The following form can be used if the landlord wishes to circumvent the eviction notice requirements and take the eviction to magistrates court:


The tenant agrees to waive certain legal rights as provided by the LANDLORD AND TENANT ACT OF 1951. The landlord and tenant shall not give notice to vacate and relinquish the leased property.

The tenant will be asked to vacate the leased property without prior notice under any of the following conditions.

  1. The tenant does not leave the property at the end of the lease term.
  2. The tenant breaches any of the terms and conditions of the lease.
  3. Tenant does not make, upon request, all rent and other payments when due.

__________________ Tenant’s Initials

Other Rights of Pittsburgh, PA Homeowners

The landlord has the right to charge the tenant late fees for overdue rent. It is recommended that the landlord disclose the amount of the expired penalty in the lease before the tenant signs it. The landlord also has the right to request a security deposit of up to two months rent inclusive. Pennsylvania state law prohibits the landlord from charging higher amounts; however, it is also a legal right of the landlord to collect a security deposit once a year, provided that each deposit due after the first year of rent does not exceed one month’s rent.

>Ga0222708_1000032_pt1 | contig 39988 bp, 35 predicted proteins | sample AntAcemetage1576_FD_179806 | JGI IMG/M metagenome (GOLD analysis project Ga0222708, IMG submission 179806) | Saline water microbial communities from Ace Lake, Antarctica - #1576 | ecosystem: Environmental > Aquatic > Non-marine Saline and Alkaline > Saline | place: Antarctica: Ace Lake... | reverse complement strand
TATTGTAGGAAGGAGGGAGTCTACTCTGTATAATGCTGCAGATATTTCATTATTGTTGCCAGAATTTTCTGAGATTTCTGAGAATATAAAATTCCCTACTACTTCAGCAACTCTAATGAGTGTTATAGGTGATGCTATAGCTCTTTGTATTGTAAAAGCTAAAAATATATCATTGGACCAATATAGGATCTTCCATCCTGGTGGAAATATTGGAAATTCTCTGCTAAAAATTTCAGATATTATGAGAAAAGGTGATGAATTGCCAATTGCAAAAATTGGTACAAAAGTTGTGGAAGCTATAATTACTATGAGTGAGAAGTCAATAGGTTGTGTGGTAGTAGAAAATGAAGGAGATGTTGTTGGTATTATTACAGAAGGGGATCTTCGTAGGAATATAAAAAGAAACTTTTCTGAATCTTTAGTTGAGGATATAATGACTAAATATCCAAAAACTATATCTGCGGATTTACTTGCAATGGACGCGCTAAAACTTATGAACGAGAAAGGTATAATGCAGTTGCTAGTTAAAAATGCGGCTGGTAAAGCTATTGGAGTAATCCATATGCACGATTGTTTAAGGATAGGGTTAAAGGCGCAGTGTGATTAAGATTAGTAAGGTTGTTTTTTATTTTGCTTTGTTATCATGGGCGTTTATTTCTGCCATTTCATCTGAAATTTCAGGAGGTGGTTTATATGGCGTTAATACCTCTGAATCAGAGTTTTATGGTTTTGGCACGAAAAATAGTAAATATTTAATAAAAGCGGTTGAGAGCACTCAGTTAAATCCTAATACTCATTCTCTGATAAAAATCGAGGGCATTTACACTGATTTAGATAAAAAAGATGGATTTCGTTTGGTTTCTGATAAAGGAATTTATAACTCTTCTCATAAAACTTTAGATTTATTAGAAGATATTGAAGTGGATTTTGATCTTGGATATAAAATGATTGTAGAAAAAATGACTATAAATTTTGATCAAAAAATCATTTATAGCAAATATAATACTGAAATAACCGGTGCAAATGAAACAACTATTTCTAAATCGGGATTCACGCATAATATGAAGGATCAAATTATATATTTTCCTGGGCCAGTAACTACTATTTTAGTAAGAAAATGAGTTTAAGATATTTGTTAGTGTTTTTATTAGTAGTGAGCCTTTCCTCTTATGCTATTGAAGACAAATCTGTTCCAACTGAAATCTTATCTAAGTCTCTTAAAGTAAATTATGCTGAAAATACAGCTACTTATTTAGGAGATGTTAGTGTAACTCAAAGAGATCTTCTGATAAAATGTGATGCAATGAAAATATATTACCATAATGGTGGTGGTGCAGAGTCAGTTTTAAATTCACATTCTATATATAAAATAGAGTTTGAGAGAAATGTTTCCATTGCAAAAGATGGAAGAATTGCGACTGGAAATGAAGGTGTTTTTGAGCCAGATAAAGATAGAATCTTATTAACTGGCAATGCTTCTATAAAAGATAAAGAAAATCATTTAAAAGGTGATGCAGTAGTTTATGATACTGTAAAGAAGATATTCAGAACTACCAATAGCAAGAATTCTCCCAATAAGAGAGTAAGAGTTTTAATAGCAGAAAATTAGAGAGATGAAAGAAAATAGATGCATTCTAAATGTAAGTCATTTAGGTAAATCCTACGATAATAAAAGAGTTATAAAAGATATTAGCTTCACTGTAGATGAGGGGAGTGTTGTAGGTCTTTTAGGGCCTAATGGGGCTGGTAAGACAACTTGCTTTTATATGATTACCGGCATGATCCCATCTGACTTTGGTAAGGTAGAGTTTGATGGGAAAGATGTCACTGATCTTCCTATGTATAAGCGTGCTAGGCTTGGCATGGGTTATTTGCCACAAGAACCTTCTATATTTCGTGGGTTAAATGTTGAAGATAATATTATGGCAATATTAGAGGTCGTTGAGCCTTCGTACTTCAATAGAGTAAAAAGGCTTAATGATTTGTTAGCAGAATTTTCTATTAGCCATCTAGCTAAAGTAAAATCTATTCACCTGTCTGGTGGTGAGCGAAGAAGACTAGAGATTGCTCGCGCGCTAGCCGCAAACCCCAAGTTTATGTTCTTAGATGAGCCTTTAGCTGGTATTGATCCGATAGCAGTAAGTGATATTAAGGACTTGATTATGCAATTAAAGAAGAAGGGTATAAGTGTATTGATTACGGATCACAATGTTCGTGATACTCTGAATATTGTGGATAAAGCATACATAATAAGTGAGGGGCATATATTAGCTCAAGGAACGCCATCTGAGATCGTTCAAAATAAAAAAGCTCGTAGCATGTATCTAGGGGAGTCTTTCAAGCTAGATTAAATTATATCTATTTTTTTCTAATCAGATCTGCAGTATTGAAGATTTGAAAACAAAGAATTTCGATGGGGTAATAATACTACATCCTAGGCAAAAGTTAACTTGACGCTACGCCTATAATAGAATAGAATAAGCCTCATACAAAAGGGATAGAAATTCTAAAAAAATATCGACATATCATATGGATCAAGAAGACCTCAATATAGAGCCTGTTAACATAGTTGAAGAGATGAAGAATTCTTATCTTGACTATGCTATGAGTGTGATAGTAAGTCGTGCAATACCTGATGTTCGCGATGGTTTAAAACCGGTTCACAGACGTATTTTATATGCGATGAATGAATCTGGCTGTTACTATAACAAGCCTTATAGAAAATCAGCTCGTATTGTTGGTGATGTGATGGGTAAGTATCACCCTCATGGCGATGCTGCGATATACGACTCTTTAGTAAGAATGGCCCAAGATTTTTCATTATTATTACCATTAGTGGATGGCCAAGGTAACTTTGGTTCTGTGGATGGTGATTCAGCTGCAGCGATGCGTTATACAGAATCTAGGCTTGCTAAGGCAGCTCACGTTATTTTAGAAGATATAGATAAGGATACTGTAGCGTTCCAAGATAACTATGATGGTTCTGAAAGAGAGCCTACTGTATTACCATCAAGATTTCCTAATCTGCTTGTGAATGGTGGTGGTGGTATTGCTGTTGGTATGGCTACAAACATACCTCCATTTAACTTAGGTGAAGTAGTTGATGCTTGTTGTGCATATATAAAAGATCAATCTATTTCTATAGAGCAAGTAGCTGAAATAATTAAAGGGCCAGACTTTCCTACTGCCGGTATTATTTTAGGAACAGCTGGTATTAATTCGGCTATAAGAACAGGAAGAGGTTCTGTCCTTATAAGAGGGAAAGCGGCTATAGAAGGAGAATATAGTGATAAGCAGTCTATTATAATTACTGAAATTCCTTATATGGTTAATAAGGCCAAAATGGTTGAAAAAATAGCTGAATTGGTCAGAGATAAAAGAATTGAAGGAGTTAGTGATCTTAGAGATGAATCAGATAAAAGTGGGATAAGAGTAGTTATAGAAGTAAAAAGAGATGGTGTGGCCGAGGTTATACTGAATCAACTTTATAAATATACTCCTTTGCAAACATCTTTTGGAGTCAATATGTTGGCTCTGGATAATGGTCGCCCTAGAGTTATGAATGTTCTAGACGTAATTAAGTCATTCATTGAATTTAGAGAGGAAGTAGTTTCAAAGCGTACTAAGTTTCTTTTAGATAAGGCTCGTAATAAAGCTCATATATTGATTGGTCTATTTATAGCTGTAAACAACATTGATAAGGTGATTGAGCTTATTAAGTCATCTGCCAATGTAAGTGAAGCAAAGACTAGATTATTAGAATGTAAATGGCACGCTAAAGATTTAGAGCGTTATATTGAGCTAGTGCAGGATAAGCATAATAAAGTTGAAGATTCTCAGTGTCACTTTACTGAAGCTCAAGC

It is advisable for the landlord to return the security deposit to a tenant or tenants after the lease ends. However, a landlord may refuse to refund part or all of the security deposit to the tenant if the tenant has caused damage to the unit that is not the result of aging or natural wear and tear. To avoid legal disputes, the landlord must meticulously document the condition of the apartment before the tenant moves in and after the tenant leaves, including photographs of the interior and exterior of the unit. Landlords are required by law to provide a list listing tenant damage 30 days or less after tenants leave rental units.

Many legal problems with tenants can be avoided by carefully pre-screening all potential tenants. Although landlord is prohibited by law from turning tenants away on the basis of gender, race, creed, or other personal characteristics, landlords can reject tenant applications if tenants have bad credit, smoke, or have pets; All of these characteristics of the tenant can interfere with the rental process. The landlord has the legal right to conduct a background and credit check on the tenant. To avoid problems with late or nonexistent rent.

payments, the landlord should contact the potential tenant’s current employer and request pay stubs from any potential tenant as proof of their ability to pay the rent. Finally, because people are often prone to repeating the same behavior over and over again, referrals from former landlords are crucial to avoiding potential tenant problems.

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October 12, 2021